In December 2016, Terrassa city council voted to municipalize water supply services after 175 years of private management. Terrassa has a population of over 215,000 and is the fourth biggest city in Catalonia. If water services are municipalized, chances are high that it will serve as an example for other cities with similar aspirations. The existing concession contract was prolonged for 6 months, until June 30, giving the municipality more time to arrange a possible transition. The re-municipalization of the water in Terrassa could lead to savings of 3,650,000 euros per year. The city council can choose to use this money to lower water tariffs or improve the infrastructure or the quality and taste of the water.
Missoula, Montana scored a major victory for community ownership of public resources in August 2016. The state’s supreme court ruled that the city’s use of its water system was “more necessary” than its use by a private company. The city has been embroiled in a costly, years-long legal battle over control of its water supply. “The city desired to own the water system that serves its residents because city officials believe a community’s water system is a public asset best owned and operated by the public,” the judges wrote in their decision.
Apple Valley, California
Since 2014, Apple Valley town council, located in central California, has been determined to take back the town’s water system – Apple Valley Ranchos (AVR) – because of excessive rate increases. The Council created a website explaining the need to reclaim the utility so as to provide a reliable and local source of water for Apple Valley’s citizens. Surveys show that 73 per cent of the population supports the town’s acquisition, however the private operator AVR rejected the Council’s offer to buy the water system. Soon after, in January 2016, AVR was bought by Liberty Utilities, a subsidiary of Canada-based Algonquin Power & Utilities Corp. In response, the municipality approved an ’eminent domain’ action on the basis of compelling public interest and issued a formal condemnation to expropriate the private water company and re-municipalize the utility.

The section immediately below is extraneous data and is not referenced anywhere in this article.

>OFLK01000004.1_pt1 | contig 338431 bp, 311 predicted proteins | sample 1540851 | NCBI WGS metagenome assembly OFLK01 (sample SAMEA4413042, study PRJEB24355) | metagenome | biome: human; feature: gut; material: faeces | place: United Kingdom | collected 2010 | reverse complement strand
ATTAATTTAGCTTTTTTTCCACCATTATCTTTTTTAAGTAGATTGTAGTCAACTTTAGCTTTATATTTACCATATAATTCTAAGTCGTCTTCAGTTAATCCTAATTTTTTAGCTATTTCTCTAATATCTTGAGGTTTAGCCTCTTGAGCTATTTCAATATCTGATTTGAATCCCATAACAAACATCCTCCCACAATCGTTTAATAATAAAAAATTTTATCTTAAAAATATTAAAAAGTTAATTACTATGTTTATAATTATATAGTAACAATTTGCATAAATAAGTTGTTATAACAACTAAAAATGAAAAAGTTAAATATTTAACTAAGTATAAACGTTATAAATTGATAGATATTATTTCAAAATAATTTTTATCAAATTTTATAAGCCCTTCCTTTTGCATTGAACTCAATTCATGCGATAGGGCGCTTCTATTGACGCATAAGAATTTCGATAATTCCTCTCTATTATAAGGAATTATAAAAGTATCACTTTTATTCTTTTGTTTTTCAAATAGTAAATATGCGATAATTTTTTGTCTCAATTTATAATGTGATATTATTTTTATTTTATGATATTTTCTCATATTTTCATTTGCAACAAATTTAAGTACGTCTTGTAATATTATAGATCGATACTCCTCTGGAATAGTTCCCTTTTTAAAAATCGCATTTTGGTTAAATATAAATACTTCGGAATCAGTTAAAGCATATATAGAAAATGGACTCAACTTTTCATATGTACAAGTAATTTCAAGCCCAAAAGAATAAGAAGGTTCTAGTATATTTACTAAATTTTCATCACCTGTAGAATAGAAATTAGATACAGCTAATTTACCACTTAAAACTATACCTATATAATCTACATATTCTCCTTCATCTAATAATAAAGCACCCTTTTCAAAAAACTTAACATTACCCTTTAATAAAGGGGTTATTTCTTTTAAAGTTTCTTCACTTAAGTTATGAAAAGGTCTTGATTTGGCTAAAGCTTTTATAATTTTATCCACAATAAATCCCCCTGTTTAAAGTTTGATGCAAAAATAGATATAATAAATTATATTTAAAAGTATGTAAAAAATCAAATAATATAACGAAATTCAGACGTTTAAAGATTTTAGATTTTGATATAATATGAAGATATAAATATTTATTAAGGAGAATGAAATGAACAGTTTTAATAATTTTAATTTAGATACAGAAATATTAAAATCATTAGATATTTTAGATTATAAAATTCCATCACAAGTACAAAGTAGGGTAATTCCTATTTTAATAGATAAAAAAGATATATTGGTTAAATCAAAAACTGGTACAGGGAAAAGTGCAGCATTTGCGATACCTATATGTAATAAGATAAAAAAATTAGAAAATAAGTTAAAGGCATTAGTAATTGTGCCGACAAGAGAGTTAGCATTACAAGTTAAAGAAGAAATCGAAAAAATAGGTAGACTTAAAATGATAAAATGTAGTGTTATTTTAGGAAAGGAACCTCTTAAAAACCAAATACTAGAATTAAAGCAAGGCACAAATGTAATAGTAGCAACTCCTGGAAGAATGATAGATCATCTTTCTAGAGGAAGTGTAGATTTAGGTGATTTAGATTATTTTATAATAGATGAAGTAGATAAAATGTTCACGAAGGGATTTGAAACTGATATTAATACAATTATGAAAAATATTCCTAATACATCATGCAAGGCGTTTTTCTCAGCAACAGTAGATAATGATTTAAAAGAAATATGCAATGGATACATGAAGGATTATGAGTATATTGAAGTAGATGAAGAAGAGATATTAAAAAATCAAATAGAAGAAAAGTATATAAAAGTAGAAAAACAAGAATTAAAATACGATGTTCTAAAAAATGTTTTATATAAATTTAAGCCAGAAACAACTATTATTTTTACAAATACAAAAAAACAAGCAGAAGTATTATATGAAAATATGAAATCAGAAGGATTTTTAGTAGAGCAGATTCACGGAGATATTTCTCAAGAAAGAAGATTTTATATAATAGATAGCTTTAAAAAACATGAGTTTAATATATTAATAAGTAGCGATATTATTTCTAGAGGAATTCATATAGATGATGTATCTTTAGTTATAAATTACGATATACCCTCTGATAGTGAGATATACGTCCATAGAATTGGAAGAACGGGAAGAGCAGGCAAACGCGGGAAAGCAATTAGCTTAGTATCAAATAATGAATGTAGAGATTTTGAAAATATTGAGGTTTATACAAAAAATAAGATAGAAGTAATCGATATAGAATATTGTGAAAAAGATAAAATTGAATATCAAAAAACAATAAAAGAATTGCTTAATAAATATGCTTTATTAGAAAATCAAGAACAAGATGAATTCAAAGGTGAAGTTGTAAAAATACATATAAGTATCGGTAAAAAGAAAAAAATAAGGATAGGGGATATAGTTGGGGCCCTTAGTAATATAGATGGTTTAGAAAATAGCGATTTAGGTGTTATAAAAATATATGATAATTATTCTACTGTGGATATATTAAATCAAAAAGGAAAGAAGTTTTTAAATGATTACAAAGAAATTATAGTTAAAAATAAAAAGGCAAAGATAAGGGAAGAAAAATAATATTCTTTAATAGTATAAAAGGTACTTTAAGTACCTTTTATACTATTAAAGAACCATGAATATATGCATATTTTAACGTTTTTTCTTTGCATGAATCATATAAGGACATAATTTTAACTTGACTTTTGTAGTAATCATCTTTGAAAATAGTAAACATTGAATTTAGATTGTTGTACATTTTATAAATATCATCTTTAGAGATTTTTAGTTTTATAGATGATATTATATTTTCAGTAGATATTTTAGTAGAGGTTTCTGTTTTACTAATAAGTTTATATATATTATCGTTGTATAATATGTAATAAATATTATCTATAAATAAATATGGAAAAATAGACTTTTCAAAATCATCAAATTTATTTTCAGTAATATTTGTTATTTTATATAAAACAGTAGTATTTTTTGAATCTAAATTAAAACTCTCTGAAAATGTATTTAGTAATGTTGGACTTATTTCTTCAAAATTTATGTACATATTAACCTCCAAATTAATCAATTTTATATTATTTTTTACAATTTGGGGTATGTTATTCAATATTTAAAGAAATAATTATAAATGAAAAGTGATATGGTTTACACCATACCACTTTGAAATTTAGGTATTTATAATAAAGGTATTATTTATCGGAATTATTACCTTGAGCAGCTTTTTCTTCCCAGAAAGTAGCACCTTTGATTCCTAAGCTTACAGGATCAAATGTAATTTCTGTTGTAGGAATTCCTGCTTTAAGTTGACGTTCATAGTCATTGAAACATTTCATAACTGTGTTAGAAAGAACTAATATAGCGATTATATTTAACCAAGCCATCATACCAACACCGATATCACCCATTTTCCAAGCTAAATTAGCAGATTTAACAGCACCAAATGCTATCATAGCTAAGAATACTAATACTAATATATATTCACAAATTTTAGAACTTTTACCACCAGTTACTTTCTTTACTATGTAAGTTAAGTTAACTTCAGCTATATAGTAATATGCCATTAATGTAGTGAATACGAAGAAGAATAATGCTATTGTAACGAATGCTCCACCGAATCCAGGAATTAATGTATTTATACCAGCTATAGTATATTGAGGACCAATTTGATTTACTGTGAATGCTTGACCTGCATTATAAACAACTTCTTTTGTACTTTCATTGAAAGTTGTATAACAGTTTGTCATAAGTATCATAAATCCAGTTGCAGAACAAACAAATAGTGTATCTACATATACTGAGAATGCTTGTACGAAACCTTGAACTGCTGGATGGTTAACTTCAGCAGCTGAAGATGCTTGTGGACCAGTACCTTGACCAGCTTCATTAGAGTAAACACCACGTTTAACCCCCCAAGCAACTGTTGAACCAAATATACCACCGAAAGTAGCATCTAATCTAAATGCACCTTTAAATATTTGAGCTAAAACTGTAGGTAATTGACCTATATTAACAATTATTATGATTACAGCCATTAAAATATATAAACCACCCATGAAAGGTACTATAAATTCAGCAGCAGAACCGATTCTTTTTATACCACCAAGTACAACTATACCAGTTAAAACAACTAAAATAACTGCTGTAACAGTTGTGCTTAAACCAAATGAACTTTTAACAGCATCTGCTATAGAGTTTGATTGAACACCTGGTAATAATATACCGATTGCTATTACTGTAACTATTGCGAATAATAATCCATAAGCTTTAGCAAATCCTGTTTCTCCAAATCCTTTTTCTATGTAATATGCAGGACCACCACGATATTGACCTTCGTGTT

Mysore, Karnataka, India
In Mysore, a public-private partnership (PPP) was established between the public utility Mysore City Corporation (MCC) and private company Jamshedpur Utilities and Services Company (JUSCO) in 2008. Under the management contract, the private partner commits to undertaking rehabilitation, operations and maintenance, and improvement in water supply while the public partner provides the funding and retains control over capital expenses, bulk water supply and contracting.The six-year project was supposed to be completed in 2015, but the private company has not been able to deliver on several of its contractual obligations such as piped network extension and metering and household connections, among others. Their failure to provide adequate services has led to strong protests elected representatives, municipal authorities, social groups and residents and resulted in a penalty for the private company imposed by municipal authorities. Several other Indian cities are also struggling against privatization or Public Private Partnerships.
This article is a co-publication between Transnational Institute and Occupy.com.